In those meetings, the fraudster would insert a still picture of the CEO with no audio, or a ‘deepfake’ audio through which fraudsters, acting as business executives, would then claim their audio/video was not working properly. The fraudsters would then use the virtual meeting platforms to directly instruct employees to initiate wire transfers or use the executives’ compromised email to provide wiring instructions. – IC3
Proofpoint reports that “indiscriminate” bulk phishing attacks increased by 12 percent year over year, while other more targeted attacks such as spear phishing/whaling and BEC were up by 20 percent and 18 percent, respectively.
We can see this reflected in the figures from IC3, too. While the number of BEC/EAC scams only increased by 3 percent from 2020 to 2021 (19,369 to 19,954), the amount lost to these types of scams increased by more than 28 percent from $1.87bn to $2.4bn. Although phishing still takes prominence for the number of attacks, other types of social engineering attacks incur bigger financial losses. In 2021, this $2.4 billion in BEC/EAC losses equated to 33 percent of the total reported losses from all types of scams ($2.4bn of $6.9bn).
The elderly are often targeted by scammers in phishing attacks, the IC3 found that the over 60s tend to lose more to phishing attacks. 5,831 over 60s were victims of phishing attacks in 2021. This was down by nearly 21 percent from 2020, which saw 7,353 elderly victims affected. The amount lost to these scams more than halved from 2020 too, falling from $18.8 million lost to $9.2 million lost. But this still accounted for 24 percent of the total loss of all scams. The average loss for the elderly per phishing attack was $1,572, which is over 10 times more than the average lost to a phishing scam for all ages ($136).
As our most up-to-date report, The United States of Elder Fraud, has found, the elderly are subject to an exponential amount of financial abuse each year with our estimates putting total losses at around $113.7bn. Often seen as “easy targets” and with median net worths stretching into the hundreds of thousands, phishing campaigns targeting over 60s are seen as fruitful.
How much of all of the above losses were recovered?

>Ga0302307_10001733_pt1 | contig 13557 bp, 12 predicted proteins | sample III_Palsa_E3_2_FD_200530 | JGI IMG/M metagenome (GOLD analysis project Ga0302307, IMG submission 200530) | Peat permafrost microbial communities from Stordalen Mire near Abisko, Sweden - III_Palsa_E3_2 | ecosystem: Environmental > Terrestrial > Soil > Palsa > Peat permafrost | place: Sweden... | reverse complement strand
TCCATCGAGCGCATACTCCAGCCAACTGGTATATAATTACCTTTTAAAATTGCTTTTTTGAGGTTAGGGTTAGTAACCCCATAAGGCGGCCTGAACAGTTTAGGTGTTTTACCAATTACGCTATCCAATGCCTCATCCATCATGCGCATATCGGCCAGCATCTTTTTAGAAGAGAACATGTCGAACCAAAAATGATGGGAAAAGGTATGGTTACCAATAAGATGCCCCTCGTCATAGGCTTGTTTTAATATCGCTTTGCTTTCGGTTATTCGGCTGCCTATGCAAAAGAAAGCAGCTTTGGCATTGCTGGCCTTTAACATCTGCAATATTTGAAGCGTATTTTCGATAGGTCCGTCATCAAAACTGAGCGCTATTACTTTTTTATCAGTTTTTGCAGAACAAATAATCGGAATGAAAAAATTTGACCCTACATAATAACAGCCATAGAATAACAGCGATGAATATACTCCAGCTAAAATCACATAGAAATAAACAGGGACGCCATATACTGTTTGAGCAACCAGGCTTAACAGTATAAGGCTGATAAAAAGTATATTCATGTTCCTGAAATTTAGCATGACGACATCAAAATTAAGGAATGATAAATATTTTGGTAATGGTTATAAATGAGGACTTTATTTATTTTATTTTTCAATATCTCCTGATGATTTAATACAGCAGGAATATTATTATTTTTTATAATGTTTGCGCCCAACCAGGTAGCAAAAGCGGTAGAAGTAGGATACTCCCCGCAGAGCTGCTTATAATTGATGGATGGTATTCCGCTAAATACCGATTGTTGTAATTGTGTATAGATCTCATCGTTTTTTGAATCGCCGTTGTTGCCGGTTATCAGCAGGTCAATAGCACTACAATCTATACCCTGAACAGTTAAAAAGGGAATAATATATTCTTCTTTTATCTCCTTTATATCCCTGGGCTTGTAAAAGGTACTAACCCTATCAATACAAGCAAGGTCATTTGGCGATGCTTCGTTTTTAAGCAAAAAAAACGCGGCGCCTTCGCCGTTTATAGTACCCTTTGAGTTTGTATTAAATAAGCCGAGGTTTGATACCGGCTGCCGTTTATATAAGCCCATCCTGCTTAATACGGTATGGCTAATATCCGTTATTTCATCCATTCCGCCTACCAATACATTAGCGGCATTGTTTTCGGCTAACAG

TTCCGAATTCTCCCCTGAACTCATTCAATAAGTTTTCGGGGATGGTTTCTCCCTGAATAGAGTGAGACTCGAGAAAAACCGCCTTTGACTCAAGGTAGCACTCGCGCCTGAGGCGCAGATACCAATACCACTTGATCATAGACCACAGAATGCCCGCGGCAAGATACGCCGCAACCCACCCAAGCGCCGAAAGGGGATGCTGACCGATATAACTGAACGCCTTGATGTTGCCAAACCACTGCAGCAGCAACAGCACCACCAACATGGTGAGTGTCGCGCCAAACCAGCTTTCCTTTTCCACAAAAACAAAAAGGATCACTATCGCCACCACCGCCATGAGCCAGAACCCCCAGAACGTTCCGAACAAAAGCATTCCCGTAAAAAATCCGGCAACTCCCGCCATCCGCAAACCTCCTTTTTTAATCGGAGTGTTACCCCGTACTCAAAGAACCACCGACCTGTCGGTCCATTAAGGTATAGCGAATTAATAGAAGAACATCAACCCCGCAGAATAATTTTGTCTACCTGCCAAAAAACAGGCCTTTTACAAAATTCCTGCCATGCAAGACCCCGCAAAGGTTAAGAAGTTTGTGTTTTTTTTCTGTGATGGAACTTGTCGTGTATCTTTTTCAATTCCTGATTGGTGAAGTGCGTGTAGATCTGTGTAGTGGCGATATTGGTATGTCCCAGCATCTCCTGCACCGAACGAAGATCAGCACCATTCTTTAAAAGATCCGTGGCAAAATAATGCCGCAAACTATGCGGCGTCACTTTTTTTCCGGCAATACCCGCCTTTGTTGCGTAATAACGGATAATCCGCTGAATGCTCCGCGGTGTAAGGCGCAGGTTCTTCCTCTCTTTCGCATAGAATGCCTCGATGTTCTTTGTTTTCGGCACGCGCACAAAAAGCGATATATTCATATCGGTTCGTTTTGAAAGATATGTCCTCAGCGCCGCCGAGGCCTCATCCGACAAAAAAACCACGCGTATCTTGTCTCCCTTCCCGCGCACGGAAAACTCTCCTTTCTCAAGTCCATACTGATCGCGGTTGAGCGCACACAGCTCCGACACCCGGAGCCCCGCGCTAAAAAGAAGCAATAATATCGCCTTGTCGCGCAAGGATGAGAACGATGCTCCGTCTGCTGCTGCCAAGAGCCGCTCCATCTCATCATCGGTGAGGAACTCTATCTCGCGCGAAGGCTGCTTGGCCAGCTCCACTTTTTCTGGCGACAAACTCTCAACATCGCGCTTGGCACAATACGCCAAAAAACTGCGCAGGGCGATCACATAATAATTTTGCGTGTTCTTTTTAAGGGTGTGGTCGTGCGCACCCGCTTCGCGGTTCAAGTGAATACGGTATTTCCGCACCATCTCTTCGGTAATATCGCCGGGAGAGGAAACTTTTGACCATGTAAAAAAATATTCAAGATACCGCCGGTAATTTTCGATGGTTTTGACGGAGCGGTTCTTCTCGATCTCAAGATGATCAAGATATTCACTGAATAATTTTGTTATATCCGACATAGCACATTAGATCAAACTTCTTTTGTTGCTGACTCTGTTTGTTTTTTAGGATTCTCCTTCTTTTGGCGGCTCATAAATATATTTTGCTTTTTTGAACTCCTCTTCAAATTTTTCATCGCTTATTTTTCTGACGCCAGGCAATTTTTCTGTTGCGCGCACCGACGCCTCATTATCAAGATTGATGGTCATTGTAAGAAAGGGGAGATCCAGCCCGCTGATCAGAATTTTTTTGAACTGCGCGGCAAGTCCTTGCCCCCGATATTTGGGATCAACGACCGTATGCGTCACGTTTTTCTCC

Of the 847,376 cases reported to the IC3 in 2021, the Recovery Asset Team (RAT) assisted in 1,726 cases (a mere 0.20 percent of cases). When involved, though, the RAT enjoyed a 74 percent success rate, (down 8 percent from 2020) freezing over $329m of the $443m lost in these specific cases. Nevertheless, the recovered amount still only accounts for around 4.8 percent of the total reported losses to the IC3 ($6.9 billion).
How did it happen?
Phishing attacks come in a wide variety of different types with the 323,972 reports received by the IC3 including phishing, smishing (text-phishing), vishing (voice-phishing), and pharming (website redirecting) and a further 19,954 include BEC/EACs. While the IC3 doesn’t provide any further breakdown by type of phishing attack, we can see trends elsewhere.
According to the victims that submitted state-specific data about phishing scams to the IC3:
- Puerto Rico saw the highest average cost per victim with average losses of $24,910. This is over 180 times more than the average loss of $136.
- California and Montana saw the second-highest average losses with $4,380 and $3,843 respectively.
- Rhode Island saw the lowest average loss with just $31 lost per victim–over $100 less than the average.
It’s no surprise that California was the state with the highest number of complaints (2,942) and, therefore, the highest amount lost to phishing scams ($12,884,518). However, with 170 victims, Alaska had the highest rate of phishing scams with 23.20 victims per 100,000 of the population. This was closely followed by Wisconsin with 17.50 victims per 100,000 of the population (1,032 victims in total). At the other end of the scale was Puerto Rico with 1.62 victims per 100,000 of the population (53 victims in total).
According to the victims that submitted state-specific data about BEC/EAC scams to the IC3:
- South Dakota saw the highest average cost per victim with average losses of $357,264. This is nearly three times the average loss of $120,074.
- Puerto Rico saw the second-highest losses alongside New York, with $274,128 and $183,836 respectively.
- Rhode Island once again saw the lowest average loss with $32,462 lost per victim–over a third lower than the average loss.
California reported the highest number of complaints again (3,017), and the highest number of victim losses with $403.6 million lost in total. This equated to a slightly above-average loss of $133,796 per incident.
With 134 victims, the District of Columbia had the highest rate of BEC scams with 20 victims per 100,000 of the population. This was double second-place Iowa’s rate of 9.85 victims per 100,000 of the population (142 victims in total). Puerto Rico remains the state with the lowest rate of victims with just 1.04 per 100,000 of the population (34 victims in total).
What the above figures have shown us is that BEC scams had a huge impact on US businesses in 2021. But how did organizations fare against other types of phishing scams?
Proofpoint’s survey of US organizations found that in 2021:
- 79 percent of US businesses experienced a successful phishing attack, compared to the global average of 82 percent
- Of these businesses (multiple options could be selected):
- 52 percent lost data (2020 = 58%)
- 43 percent suffered credential/account compromise (2020 = 55%)
- 40 percent were infected with ransomware (2020 = 55%)
- 28 percent had other malware infections (2020 = 31%)
- 18 percent suffered financial loss/wire transfer fraud (2020 = 35%)
As we can see, these figures are a dramatic improvement on 2020’s figures. But the loss of data for US businesses does remain well above the global average of 44 percent.